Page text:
jax.numpy.einsum_path(subscripts, *operands, optimize='greedy')[source]

Evaluates the lowest cost contraction order for an einsum expression by considering the creation of intermediate arrays.

LAX-backend implementation of einsum_path(). Original docstring below.

einsum_path(subscripts, *operands, optimize=’greedy’)

  • subscripts (str) – Specifies the subscripts for summation.

  • optimize ({bool, list, tuple, 'greedy', 'optimal'}) – Choose the type of path. If a tuple is provided, the second argument is assumed to be the maximum intermediate size created. If only a single argument is provided the largest input or output array size is used as a maximum intermediate size.


  • path (list of tuples) – A list representation of the einsum path.

  • string_repr (str) – A printable representation of the einsum path.


The resulting path indicates which terms of the input contraction should be contracted first, the result of this contraction is then appended to the end of the contraction list. This list can then be iterated over until all intermediate contractions are complete.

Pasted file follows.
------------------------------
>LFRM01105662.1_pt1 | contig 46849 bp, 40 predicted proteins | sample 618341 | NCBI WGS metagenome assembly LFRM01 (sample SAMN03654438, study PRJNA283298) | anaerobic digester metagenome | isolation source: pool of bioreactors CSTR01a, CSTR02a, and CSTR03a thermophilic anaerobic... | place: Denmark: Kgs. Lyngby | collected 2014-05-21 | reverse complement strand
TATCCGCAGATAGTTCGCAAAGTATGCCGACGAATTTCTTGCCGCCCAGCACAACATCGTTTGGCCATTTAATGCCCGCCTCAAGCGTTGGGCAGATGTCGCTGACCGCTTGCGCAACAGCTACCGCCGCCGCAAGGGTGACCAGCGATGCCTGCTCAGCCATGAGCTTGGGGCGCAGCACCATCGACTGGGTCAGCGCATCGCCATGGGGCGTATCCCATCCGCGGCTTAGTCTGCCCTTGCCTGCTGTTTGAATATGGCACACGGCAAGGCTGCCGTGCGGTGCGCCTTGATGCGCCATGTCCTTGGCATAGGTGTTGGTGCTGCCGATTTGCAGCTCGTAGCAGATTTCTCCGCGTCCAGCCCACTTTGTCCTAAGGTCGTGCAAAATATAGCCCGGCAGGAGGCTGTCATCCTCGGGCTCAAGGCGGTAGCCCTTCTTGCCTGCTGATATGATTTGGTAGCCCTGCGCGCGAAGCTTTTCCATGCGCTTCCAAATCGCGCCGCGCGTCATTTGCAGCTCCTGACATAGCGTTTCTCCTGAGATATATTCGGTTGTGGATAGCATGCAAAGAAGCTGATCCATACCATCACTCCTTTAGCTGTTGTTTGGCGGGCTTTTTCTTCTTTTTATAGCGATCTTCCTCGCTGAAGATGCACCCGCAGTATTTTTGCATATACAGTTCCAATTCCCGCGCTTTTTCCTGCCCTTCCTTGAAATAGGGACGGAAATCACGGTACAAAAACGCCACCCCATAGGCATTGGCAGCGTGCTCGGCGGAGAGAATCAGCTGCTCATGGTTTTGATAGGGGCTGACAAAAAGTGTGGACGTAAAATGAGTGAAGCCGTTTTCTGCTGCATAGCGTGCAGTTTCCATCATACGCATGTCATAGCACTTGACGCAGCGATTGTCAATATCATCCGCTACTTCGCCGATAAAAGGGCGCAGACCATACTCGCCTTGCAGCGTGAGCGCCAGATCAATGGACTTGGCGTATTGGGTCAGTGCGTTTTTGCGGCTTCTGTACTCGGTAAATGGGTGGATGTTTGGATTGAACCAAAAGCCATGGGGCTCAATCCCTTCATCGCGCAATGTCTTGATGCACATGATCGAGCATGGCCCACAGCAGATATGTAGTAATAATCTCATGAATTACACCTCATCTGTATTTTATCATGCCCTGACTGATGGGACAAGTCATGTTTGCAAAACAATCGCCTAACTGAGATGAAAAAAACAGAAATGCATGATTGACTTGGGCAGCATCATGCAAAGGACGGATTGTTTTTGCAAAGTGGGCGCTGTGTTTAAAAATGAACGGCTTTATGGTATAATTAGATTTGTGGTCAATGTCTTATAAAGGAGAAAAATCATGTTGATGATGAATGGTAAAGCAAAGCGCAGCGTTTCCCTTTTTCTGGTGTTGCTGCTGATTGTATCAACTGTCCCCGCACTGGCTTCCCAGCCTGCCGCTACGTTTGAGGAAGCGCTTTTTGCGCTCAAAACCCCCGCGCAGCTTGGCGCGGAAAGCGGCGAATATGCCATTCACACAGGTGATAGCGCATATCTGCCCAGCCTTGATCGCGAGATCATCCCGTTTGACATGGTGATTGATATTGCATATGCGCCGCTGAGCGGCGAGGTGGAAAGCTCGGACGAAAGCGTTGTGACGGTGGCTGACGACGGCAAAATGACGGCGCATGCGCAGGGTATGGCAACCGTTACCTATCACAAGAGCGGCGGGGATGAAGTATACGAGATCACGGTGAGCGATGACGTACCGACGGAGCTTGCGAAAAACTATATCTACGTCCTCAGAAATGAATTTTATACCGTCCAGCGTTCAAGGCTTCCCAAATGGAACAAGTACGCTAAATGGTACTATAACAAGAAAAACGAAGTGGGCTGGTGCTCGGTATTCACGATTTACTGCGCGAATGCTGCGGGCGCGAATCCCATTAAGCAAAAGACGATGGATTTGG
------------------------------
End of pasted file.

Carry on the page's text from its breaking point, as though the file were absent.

We can begin with a chain dot example. In this case, it is optimal to contract the b and c tensors first as represented by the first element of the path (1, 2). The resulting tensor is added to the end of the contraction and the remaining contraction (0, 1) is then completed.

>>> np.random.seed(123)
>>> a = np.random.rand(2, 2)
>>> b = np.random.rand(2, 5)
>>> c = np.random.rand(5, 2)
>>> path_info = np.einsum_path('ij,jk,kl->il', a, b, c, optimize='greedy')
>>> print(path_info[0])
['einsum_path', (1, 2), (0, 1)]
>>> print(path_info[1])
  Complete contraction:  ij,jk,kl->il # may vary
         Naive scaling:  4
     Optimized scaling:  3
      Naive FLOP count:  1.600e+02
  Optimized FLOP count:  5.600e+01
   Theoretical speedup:  2.857
  Largest intermediate:  4.000e+00 elements
scaling                  current                                remaining
   3                   kl,jk->jl                                ij,jl->il
   3                   jl,ij->il                                   il->il

A more complex index transformation example.

>>> I = np.random.rand(10, 10, 10, 10)
>>> C = np.random.rand(10, 10)
>>> path_info = np.einsum_path('ea,fb,abcd,gc,hd->efgh', C, C, I, C, C,
...                            optimize='greedy')
>>> print(path_info[0])
['einsum_path', (0, 2), (0, 3), (0, 2), (0, 1)]
>>> print(path_info[1])
  Complete contraction:  ea,fb,abcd,gc,hd->efgh # may vary
         Naive scaling:  8
     Optimized scaling:  5
      Naive FLOP count:  8.000e+08
  Optimized FLOP count:  8.000e+05
   Theoretical speedup:  1000.000
  Largest intermediate:  1.000e+04 elements
scaling                  current                                remaining
   5               abcd,ea->bcde                      fb,gc,hd,bcde->efgh
   5               bcde,fb->cdef                         gc,hd,cdef->efgh
   5               cdef,gc->defg                            hd,defg->efgh
   5               defg,hd->efgh                               efgh->efgh